Rhett Soveran

    January 12, 2011 3:09 pm

    Great article. I would love to Smashing’s thoughts, or perhaps you’ve covered this and I missed it, on plugins like WP-Touch that will auto-load a mobile theme for most mobile browsers. To Kayla’s point, it probably doesn’t solve all the problems, but it seems like a great solution to me without requiring a lot of design/dev knowledge.

    Sidenote: If you ever wanted someone to write such an article, I’d be interested. ;)

  17. 25

    Very interesting and valuable information. It is in deed a work of Web Developers AND Web Designers to work on this. A great layout from the designers with responsive design and usability in mind (as David Platt comments) can help and save a lot of work-time to the developers, and create a better experience to the users.

    Thanks for the post!

  18. 26

    The first thing that struck me when I started in web design a couple of years ago was the flexibility of space and the possibilities of creating a design that would fit all screen sizes, and this was before the smartphone and the tablet. Before, the problem was small screens versus big screens and now the problem is still the same.

    A designer has always needed to design for all the possible formats. S/he has a brief for a project and the project has to be developed for a flyer, a poster and a catalogue, for example.

    This is what designers should do, it’s not about photoshop or html/css or tweeting your breakfast. We have to think about the consequences, it’s what we are taught to do.

    Maybe the web needs real designers, not just people who design pretty things.

  19. 27

    It is an interesting article, but every “mobile” specific site I have visited so far is intensely frustrating and leads me to use my computer instead, or fake my user agent string if that allows access to the “full” site (if possible).

    I have an Android device which is capable of Flash, and can zoom in and out of a page layout. I have yet to find a website with a “mobile” layout which is superior and easier to use than a “full” layout.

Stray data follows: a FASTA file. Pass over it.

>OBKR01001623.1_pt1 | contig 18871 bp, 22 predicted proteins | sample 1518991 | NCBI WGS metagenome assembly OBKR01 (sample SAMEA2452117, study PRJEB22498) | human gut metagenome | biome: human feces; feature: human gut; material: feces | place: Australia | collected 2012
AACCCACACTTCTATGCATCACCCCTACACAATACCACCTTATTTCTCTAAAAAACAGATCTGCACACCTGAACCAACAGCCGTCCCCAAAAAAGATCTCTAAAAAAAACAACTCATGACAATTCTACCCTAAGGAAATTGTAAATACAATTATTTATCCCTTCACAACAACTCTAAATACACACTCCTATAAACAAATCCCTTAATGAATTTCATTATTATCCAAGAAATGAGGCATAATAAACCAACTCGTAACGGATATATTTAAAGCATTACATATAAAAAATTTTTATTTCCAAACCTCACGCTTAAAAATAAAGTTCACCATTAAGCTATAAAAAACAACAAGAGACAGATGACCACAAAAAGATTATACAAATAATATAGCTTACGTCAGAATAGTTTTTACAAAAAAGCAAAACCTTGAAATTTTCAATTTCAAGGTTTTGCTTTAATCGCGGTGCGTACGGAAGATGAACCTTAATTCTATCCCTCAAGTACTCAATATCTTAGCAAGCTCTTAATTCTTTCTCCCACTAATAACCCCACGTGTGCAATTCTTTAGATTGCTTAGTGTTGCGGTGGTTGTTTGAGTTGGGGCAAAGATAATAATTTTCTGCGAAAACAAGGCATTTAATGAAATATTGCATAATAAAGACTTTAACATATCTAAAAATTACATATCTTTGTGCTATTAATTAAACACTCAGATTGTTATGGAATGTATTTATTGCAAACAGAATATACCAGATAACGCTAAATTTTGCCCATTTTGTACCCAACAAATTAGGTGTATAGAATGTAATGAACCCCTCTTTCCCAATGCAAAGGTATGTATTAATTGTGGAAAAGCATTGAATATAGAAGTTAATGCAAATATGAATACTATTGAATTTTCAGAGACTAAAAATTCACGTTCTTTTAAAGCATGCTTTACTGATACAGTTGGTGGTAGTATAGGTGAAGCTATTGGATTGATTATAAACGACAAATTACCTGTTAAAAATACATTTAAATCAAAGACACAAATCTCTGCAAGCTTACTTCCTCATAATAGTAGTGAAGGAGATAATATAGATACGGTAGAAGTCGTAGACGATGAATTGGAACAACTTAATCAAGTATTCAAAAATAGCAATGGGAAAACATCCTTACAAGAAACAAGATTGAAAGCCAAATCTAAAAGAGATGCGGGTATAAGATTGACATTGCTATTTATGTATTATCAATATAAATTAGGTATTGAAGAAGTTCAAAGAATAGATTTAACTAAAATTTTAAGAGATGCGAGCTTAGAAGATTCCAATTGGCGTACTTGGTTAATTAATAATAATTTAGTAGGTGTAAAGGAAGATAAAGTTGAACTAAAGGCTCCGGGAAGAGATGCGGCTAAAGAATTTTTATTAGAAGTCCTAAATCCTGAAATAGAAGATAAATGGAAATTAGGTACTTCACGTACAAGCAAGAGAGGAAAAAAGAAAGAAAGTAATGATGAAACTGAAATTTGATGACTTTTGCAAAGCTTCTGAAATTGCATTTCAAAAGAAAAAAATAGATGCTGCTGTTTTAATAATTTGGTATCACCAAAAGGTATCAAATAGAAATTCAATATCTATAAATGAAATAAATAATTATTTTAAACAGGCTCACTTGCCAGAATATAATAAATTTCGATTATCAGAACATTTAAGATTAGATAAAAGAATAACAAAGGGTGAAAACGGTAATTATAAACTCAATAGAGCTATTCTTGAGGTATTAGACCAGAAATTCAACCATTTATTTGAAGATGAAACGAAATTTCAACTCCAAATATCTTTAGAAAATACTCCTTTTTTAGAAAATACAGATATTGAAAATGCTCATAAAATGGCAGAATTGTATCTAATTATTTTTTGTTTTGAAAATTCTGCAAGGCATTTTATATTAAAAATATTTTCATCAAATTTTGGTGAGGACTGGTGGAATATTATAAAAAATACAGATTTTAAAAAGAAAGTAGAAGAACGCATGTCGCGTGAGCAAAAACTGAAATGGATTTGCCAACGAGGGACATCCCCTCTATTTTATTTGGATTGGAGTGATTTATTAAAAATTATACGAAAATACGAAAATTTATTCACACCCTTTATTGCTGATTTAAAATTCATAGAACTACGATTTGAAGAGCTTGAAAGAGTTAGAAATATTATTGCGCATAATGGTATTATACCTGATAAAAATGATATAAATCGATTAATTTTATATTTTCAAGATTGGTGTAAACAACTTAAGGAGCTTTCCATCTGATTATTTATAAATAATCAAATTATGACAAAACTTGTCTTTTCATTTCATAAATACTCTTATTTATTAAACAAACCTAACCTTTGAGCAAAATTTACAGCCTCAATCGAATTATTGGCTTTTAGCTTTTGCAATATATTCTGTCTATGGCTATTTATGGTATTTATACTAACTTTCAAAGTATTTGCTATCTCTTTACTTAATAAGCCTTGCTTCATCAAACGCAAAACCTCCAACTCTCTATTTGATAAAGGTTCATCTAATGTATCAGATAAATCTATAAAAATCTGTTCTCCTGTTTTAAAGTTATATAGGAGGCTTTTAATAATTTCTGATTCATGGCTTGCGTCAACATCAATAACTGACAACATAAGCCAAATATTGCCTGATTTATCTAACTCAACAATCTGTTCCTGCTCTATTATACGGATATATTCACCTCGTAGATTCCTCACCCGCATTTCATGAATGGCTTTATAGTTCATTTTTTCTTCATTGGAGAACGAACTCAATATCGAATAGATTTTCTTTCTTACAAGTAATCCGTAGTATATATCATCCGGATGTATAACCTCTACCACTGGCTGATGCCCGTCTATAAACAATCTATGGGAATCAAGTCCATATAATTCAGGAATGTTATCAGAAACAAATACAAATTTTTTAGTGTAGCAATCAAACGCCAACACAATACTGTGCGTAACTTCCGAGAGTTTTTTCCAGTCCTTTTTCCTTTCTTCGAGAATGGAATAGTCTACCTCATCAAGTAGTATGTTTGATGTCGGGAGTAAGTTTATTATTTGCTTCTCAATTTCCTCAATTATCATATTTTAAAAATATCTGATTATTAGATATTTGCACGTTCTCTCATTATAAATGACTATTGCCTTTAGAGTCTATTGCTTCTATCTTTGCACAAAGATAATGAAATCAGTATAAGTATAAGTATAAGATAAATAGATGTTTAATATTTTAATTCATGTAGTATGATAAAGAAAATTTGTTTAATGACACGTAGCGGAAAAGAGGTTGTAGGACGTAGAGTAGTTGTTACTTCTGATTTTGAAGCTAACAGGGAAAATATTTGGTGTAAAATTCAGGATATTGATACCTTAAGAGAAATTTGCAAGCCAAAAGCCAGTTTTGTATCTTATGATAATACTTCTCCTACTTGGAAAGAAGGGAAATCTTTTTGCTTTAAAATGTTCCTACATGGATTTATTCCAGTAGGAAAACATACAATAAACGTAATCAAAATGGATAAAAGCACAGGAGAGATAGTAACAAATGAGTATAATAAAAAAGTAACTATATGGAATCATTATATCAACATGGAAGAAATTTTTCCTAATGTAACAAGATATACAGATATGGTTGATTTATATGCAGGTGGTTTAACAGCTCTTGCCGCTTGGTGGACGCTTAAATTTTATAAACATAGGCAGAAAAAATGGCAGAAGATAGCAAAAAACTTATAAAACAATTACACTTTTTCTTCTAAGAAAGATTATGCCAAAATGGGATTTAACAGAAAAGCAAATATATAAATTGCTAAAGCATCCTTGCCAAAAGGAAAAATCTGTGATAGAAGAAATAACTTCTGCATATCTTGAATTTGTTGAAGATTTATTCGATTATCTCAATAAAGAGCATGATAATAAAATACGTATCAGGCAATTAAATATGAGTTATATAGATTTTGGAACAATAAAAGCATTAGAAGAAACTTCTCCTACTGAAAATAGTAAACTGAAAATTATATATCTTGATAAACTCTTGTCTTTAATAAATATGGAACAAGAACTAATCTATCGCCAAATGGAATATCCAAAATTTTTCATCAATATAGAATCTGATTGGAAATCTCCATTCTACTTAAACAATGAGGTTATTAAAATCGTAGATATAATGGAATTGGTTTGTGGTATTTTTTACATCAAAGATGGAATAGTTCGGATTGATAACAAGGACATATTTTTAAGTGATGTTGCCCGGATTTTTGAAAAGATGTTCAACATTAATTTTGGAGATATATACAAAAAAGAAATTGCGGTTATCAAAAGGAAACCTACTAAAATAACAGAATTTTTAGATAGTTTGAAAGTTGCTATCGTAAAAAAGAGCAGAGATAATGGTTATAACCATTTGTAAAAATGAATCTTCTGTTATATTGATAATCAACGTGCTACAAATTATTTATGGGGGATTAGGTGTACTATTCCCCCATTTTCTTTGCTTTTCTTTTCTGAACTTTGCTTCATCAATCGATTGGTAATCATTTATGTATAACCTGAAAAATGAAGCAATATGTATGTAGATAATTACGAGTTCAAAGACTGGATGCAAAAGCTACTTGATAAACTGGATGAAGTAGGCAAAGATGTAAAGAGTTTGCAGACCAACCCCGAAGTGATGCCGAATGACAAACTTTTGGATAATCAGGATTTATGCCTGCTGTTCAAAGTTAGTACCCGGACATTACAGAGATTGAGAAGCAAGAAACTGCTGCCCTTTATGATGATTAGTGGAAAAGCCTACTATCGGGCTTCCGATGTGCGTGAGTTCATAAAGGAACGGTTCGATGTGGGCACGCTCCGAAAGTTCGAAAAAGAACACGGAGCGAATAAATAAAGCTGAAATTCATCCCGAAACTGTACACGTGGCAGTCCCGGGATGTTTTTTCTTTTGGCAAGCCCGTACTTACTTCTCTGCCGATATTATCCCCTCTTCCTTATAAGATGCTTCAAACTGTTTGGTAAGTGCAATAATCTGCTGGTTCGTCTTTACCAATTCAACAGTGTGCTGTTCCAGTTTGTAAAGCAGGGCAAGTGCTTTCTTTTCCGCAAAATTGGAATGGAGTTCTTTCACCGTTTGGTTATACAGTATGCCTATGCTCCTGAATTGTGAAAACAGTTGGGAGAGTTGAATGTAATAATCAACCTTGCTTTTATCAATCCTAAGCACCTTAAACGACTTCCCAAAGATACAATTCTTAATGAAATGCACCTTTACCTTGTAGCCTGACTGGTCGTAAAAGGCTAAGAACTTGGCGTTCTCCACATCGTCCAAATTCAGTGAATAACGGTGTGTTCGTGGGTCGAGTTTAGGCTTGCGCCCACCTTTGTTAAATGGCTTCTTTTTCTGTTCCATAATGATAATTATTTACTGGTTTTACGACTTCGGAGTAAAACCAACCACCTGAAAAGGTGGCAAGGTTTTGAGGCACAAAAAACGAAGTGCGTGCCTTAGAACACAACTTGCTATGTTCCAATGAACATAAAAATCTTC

For example Ebay only supplies low quality images to mobile browers, this is fine in a multi-item display, but after selecting the item you still only have low quality images available, which makes it impossible to assess the quality of the object.

    Amazon loses all of its faceting search functionality and you have to navigate several pages to find information such as reviews and comments unlike the full design.

    These two major websites border on useless from a mobile device.

    Other sites even have page re-direction to a mobile version which (although not necessarily the case, but in my experience) leads to external links failing to work and navigating to data you know exists intensely frustrating.

    Further to this even your example websites have major issues. Think Vitamin for example is very bad. It loses functionality on handheld devices. It is not possible to perform a search when the device has a specific resolution. I am quite happy to need to scroll sideways to access a search, if you do not consider the functionality that useful why are you letting it clutter up the design in the first place?

    • 28

      I agree. Most of times I turn off the mobile version myself so I can preserve original functionality. The Safari from Iphone does a great job at resizing.

  20. 29

    I have inadvertently been building a responsive site for the past few months (my portfolio). The content is browser size adaptive via jQuery. I didn’t specifically design it to be device adaptive, rather browser size adaptive as I wanted it to be 100% width (sort of!).

    These methods do however pose their own set of problems and pitfalls, accommodating the highest to lowest of resolutions while maintaining a consistent quality is difficult, as is working with various aspect ratios and a wildly varying size of images.

    I found this a LOT more time consuming than the 960 system i generally work to but this may just have been my approach.

  21. 30

    Brett Jankord

    January 12, 2011 6:19 pm

    Nice article Kayla. I’ve only worked with a few clients that were interested in doing a mobile site. The solution I’ve gone with is to direct the user at the server level based on checking user agents and screen sizes, then sending them to a mobile version. Your article has sparked my interest to look back into other solutions for mobile/tablet websites.

  22. 31

    make two html templates for each page plus intelligent css.
    You can’t do everything good by using the css only.
    Just look at what you’ve got in your pocket : is mail for iphone just a little adaptation of mail for OS X ? Of course not.

    The main problem with this article is that the examples are very simple websites.